Furthermore, normal morphing processing S600 is added. That is, as illustrated in FIG. 22C, a transitional motion image sequence QX obtained by semifixed morphing processing Cf from old posture PXold of the motion image sequence PX and from the motion image sequence C is combined with another transitional motion image sequence D by normal morphing processing Co.

In this way, the semifixed morphing processing Cf, regarding the last posture data PXold immediately before a further transition of transitional motion sequence PX and regarding the motion sequence C, is carried out simultaneously with the normal morphing processing Co for morphing the target motion sequence QX obtained by the semifixed morph processing Cf and motion sequence D. As a result, a motion sequence R, synthesized from old posture data PXold of motion sequence PX and from motions C and D, is obtained.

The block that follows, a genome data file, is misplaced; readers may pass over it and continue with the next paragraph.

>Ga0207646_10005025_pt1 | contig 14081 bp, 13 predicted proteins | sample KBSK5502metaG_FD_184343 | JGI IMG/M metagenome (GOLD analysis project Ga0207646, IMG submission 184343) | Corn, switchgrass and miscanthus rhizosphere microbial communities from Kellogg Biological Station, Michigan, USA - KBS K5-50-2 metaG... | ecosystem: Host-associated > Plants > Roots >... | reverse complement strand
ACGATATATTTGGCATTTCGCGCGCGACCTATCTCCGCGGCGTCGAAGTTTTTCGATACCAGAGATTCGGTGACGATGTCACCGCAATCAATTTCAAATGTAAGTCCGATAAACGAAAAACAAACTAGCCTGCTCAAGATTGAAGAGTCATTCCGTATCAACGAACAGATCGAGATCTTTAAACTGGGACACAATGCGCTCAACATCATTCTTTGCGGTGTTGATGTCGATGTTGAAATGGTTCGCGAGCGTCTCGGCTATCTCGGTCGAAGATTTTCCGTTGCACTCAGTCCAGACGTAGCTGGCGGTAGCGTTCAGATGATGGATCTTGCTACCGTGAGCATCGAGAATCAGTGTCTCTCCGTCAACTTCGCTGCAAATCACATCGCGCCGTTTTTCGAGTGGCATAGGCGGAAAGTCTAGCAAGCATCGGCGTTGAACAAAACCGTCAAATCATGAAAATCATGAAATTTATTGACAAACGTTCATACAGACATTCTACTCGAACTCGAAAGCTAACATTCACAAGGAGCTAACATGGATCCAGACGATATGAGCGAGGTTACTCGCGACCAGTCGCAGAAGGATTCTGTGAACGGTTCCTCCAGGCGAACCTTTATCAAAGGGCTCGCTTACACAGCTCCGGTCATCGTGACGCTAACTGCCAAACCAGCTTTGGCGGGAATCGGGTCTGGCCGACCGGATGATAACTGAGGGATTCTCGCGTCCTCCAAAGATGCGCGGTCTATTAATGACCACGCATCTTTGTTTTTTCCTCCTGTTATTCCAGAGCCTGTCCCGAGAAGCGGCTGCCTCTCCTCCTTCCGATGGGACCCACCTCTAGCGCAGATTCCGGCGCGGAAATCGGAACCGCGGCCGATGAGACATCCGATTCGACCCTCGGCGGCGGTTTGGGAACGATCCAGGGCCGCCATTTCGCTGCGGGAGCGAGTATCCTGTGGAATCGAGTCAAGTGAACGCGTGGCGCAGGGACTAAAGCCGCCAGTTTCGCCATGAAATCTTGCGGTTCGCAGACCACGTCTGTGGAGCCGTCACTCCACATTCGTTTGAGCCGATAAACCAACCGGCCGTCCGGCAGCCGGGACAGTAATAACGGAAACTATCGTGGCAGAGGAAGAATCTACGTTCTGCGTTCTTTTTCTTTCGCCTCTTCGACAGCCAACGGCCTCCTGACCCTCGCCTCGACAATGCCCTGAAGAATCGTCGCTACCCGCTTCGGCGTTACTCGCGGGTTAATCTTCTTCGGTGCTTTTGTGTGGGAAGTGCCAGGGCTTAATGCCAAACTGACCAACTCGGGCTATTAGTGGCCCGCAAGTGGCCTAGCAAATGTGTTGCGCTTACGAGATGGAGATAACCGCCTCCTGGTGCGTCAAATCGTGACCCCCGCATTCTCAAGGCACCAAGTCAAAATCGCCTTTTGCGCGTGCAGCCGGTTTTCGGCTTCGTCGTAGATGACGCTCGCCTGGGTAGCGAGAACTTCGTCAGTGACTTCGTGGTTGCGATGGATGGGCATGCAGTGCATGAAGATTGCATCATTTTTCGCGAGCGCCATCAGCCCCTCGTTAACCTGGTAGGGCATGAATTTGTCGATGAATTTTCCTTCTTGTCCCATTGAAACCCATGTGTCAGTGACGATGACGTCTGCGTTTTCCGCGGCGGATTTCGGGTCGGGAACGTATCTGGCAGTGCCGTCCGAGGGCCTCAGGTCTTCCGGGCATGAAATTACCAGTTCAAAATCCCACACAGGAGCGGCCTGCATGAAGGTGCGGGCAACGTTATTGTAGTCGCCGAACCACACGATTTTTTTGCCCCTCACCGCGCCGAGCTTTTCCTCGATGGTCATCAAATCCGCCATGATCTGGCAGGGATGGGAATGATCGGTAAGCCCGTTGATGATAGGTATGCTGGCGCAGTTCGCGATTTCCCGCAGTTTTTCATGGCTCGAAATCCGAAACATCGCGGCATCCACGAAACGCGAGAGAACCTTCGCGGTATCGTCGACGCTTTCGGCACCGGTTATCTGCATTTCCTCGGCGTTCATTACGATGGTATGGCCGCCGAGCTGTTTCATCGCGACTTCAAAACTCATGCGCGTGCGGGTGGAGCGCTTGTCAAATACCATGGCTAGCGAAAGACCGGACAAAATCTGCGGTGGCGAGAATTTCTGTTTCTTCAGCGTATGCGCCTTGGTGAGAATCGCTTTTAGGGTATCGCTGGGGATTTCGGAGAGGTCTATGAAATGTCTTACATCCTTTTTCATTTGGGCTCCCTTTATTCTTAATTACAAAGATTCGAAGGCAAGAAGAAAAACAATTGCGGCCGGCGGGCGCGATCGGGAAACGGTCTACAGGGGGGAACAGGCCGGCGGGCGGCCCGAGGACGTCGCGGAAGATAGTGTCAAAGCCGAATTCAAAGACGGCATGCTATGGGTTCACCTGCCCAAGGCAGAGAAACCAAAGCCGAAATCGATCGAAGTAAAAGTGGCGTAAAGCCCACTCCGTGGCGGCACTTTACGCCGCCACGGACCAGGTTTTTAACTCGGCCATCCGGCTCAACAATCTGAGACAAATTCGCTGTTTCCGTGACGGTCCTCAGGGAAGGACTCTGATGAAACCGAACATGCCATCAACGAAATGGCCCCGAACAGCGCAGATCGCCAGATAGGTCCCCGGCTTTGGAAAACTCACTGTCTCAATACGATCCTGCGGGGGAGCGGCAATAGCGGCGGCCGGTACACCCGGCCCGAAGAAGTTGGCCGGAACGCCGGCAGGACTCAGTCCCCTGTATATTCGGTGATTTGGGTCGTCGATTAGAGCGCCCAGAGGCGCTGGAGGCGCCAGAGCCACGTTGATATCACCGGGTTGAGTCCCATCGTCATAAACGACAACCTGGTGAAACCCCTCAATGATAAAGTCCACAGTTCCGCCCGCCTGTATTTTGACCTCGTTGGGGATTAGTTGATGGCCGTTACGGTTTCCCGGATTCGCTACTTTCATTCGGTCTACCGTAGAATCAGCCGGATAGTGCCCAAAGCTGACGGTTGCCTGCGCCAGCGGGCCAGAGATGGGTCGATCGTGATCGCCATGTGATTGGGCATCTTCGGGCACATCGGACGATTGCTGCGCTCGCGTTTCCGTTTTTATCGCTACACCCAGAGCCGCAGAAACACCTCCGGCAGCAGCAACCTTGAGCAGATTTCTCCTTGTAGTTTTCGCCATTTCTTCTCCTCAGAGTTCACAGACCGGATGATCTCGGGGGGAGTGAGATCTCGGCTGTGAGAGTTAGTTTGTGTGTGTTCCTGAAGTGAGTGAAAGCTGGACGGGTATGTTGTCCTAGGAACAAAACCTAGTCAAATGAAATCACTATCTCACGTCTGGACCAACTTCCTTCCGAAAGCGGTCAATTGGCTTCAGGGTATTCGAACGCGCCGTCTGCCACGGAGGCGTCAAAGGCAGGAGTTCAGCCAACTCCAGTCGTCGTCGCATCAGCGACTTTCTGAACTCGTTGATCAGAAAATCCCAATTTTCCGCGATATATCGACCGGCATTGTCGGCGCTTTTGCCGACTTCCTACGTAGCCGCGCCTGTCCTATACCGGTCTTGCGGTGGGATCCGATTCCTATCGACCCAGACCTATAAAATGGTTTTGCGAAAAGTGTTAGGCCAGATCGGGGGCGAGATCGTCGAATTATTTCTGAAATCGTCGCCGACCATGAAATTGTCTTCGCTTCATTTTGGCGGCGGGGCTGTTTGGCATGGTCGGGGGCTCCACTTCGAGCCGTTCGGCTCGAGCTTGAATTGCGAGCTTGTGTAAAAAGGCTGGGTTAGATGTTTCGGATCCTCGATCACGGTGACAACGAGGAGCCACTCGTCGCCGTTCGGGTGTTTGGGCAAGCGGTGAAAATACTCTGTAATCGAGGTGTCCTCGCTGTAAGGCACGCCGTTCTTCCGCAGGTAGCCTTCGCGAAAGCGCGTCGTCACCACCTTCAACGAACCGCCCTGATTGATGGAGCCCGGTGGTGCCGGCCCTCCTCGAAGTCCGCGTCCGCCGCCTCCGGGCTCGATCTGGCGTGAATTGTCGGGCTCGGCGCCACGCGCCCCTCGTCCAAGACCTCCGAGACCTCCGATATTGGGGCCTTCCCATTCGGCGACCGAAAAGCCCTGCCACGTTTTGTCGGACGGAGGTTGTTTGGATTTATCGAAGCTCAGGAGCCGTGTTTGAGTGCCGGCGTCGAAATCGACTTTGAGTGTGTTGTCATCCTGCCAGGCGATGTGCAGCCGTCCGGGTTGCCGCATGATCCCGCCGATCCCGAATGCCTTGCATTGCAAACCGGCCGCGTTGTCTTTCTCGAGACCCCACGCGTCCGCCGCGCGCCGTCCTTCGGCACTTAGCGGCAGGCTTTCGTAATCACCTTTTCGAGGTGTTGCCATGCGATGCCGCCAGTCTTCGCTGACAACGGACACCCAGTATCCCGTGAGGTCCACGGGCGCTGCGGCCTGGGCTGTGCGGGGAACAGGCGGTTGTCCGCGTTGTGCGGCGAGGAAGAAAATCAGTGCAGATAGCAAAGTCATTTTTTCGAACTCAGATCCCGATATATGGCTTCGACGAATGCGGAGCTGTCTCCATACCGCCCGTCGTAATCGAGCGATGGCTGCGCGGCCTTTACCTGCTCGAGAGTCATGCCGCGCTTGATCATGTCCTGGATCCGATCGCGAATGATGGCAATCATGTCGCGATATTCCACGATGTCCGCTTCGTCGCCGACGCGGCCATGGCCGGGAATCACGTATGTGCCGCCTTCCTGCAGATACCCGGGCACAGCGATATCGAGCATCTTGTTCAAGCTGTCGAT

As can be seen from the above description, variations in posture of the character in the second image motion sequence occurring after the start of the morphing process are not reflected in the motion image sequence QX for making a transition from the third motion image sequence C to the fourth motion image sequence D. However, variations in posture of the character in the third motion image sequence C occurring after the start of the morphing process are reflected.

Fourth Embodiment

It is assumed in the embodiments described thus far that if a transitional motion image sequence is created by the normal morphing processing at the time of the first motion transition, no unnatural postures appear in the transitional motion image sequence. Specifically, it is assumed that no motion image transition occurs between two motion image sequences involving violent posture variations such as a running motion image sequence and a returning motion image sequence and that the transitional motion image sequence between these two motion image sequences involves mild posture variations such as motion at rest.